James Hakobyan
31 Aug 06

The hit of the anniversary of independence is the depreciation of
the dollar, or according to official Yerevan, revaluation of the dram.

The wording does not interest the society, like with regard to
independence. Most citizens of Armenia living independently over
the past 15 years are no longer interested whether the country they
live in is characterized as independent or not. It does not interest
them because for 15 years independence remained at the level of
wording instead of turning into a way of life. And by describing
the depreciation of the dollar as the depreciation of the dram the
government was unable to settle the problem. In other words, it was
unable to dispel the doubts that a big game is hiding behind these
wordings, and the society was removed from the field even before the
game starts.

And this prevents from getting the complete picture of the situation
because on the one hand you are in the field, on the other hand,
however, you can only see what the TV set of the checkroom shows.

Meanwhile the TV shows what a skillful economic and monetary policy
the country conducts, harmonizing the revaluation of the Armenian
economy and the national currency. People suffering from this harmony
naturally do not believe the TV set and have already stopped believing
that happiness is in harmony.

They do not believe on seeing another example of harmony between the
international financial organizations and the government of Armenia,
namely the Central Bank. Over the upcoming fortnight the delegation
of the IMF will be visiting Armenia. No doubt it will again utter
words of praise for the monetary policy of the Central Bank. And
the whole paradox is that these words are based on the international
monetary tendencies. In other words, when they approve the policy of
the Central Bank, they proceed from the situation in the developed
countries of the world, i.e. curbing of inflation, a fluctuating
exchange rate. Presently this is the accent of the monetary policy
conducted in developed countries. And it appears that the praise of
the international financial organizations for the Central Bank of
Armenia is quite justified. In addition, these organizations praise
the Central Bank not only in public speeches but also in internal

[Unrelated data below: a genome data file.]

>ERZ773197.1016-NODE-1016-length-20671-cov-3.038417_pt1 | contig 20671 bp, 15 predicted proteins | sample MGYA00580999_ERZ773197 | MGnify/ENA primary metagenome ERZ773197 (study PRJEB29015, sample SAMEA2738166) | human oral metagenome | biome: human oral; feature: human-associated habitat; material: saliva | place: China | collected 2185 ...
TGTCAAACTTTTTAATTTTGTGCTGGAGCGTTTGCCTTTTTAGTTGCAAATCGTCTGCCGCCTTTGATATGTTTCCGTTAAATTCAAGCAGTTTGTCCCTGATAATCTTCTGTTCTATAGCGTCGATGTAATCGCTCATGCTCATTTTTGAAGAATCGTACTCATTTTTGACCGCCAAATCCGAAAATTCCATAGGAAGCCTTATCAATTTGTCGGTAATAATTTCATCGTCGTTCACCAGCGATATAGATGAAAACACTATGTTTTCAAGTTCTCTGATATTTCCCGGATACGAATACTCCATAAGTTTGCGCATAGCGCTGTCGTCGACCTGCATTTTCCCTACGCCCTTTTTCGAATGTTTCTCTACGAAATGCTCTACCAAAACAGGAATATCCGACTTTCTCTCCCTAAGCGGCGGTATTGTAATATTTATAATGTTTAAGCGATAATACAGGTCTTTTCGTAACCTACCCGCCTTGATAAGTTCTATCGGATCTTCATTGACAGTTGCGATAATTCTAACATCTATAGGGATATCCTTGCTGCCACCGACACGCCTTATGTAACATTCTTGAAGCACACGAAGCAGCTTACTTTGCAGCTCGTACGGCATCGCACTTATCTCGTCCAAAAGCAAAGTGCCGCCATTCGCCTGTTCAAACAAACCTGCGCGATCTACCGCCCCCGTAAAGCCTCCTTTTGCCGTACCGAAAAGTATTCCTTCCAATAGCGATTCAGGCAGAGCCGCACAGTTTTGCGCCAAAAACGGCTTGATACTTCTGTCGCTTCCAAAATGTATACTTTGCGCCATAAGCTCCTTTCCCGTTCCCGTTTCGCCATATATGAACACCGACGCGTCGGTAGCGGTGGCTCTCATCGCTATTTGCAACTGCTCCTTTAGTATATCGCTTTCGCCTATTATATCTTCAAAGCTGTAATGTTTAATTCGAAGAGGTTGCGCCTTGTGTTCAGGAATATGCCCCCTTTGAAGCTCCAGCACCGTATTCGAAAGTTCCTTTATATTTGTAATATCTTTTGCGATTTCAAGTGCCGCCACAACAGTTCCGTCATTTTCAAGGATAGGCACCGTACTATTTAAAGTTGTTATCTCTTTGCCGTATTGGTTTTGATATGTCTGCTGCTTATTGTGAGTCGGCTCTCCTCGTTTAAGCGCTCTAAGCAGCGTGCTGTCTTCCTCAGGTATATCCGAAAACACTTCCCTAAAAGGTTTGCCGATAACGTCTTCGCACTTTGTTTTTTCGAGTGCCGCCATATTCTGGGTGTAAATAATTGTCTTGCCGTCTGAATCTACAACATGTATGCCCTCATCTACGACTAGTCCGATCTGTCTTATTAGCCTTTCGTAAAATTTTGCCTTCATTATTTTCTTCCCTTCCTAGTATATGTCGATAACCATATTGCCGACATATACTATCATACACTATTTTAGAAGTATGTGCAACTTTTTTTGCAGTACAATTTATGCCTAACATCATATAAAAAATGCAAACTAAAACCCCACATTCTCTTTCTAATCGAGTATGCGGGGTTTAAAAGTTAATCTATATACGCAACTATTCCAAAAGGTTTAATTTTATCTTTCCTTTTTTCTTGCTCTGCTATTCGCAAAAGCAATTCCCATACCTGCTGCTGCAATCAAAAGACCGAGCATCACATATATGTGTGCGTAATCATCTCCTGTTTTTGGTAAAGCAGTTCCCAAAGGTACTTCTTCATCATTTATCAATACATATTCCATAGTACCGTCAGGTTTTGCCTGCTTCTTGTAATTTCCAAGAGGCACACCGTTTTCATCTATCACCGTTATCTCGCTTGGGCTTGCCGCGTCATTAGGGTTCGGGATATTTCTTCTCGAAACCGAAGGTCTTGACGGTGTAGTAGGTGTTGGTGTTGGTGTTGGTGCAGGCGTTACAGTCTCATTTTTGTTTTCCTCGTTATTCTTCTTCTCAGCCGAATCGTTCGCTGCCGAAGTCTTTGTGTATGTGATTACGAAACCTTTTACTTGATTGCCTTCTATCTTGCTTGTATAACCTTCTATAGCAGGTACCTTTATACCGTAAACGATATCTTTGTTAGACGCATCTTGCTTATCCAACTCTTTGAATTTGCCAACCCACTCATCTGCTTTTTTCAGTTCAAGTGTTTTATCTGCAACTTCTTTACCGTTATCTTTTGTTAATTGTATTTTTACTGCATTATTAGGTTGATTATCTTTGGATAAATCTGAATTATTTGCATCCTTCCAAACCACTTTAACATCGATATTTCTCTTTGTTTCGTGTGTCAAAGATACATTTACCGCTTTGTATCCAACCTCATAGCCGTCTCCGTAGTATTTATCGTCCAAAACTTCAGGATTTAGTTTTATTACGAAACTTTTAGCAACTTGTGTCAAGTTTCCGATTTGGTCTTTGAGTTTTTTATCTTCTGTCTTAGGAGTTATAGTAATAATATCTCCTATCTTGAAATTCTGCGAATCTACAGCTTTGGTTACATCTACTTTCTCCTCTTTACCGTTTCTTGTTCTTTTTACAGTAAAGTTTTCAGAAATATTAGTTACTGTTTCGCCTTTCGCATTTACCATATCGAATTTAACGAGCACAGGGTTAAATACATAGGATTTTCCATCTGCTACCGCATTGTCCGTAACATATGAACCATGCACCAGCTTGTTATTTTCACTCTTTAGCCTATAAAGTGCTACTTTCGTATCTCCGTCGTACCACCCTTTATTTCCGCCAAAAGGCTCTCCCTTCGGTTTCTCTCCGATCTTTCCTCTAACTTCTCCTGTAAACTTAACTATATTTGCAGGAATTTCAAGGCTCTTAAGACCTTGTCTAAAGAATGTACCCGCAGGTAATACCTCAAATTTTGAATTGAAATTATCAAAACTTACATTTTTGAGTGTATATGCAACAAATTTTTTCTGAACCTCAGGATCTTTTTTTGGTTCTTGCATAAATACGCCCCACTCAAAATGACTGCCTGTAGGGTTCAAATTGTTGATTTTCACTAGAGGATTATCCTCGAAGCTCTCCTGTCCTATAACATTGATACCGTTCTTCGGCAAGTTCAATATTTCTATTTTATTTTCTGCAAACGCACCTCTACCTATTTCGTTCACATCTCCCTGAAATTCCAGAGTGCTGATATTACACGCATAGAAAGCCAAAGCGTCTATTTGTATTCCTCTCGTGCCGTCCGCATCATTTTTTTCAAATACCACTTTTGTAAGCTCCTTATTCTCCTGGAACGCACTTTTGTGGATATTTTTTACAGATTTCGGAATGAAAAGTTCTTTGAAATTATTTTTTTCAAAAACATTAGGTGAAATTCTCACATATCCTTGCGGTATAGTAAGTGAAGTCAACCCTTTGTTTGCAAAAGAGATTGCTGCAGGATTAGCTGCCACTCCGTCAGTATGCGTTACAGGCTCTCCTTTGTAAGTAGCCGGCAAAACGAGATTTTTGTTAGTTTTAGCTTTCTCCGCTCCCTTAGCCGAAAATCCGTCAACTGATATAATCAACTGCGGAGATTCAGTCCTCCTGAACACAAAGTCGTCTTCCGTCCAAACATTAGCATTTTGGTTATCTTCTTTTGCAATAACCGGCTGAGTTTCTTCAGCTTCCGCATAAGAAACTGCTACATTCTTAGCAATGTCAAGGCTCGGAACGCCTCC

reports and recommendations, which are extended to the Central Bank
in the form of analyses.

It appears that the international organizations approve a policy
which harms almost half, even more than half of the country's
population. There is a nuance, however, which the international
organizations diplomatically avoid to state publicly and apply only
in private contact with the Central Bank. The problem is that by
emphasizing the correct monetary policy of the Central Bank in the
documents of these closed contacts and praising the attitude of the
organization with regard to the exchange rate, the international
financial organizations, particularly the IMF point to an underlying
circumstance - the absence of a strategy of development of the
country. They say this is the reason why the policy of the Central
Bank becomes target of strictures.

In other words, when there is no strategy, it is natural that separate
steps will not produce any results, since results should be expected
from complex steps. It is impossible to cut the leg of a man and take
it forward waiting that the head will come forward. The head will
howl of pain but will not walk forward because an organism moves
together. The problem is that there is no movement. In this case
the Central Bank does what it should in accordance with the rules,
in other words, in accordance with the theory. And this action is
approved by the international financial organization because it fully
complies with their idea about the theory.

It appears that we deal with an almost ideal state: there is a theory
and there is an action that complies with the theory. And strange
though it may seem, this ideal state leads to an undesirable result for
the public. No doubt, this result is determined by objective factors
as a result of which the dram really revaluates and the dollar really
depreciates, and interference with this process may lead to undesirable
consequences for the economy and the financial market. The problem is
that ideal actions are good for an ideal environment only. And the
atmosphere in Armenia is far from being ideal and gets even farther
by a daily decrease by one or two drams.

It is clear that "nature" is to blame for natural decrease.

In this case who is accountable for the artificial decrease? Who
imposes an ideal reaction on the reality, which is far from the ideal,
creating an illusion of harmony to the image of the mixed action?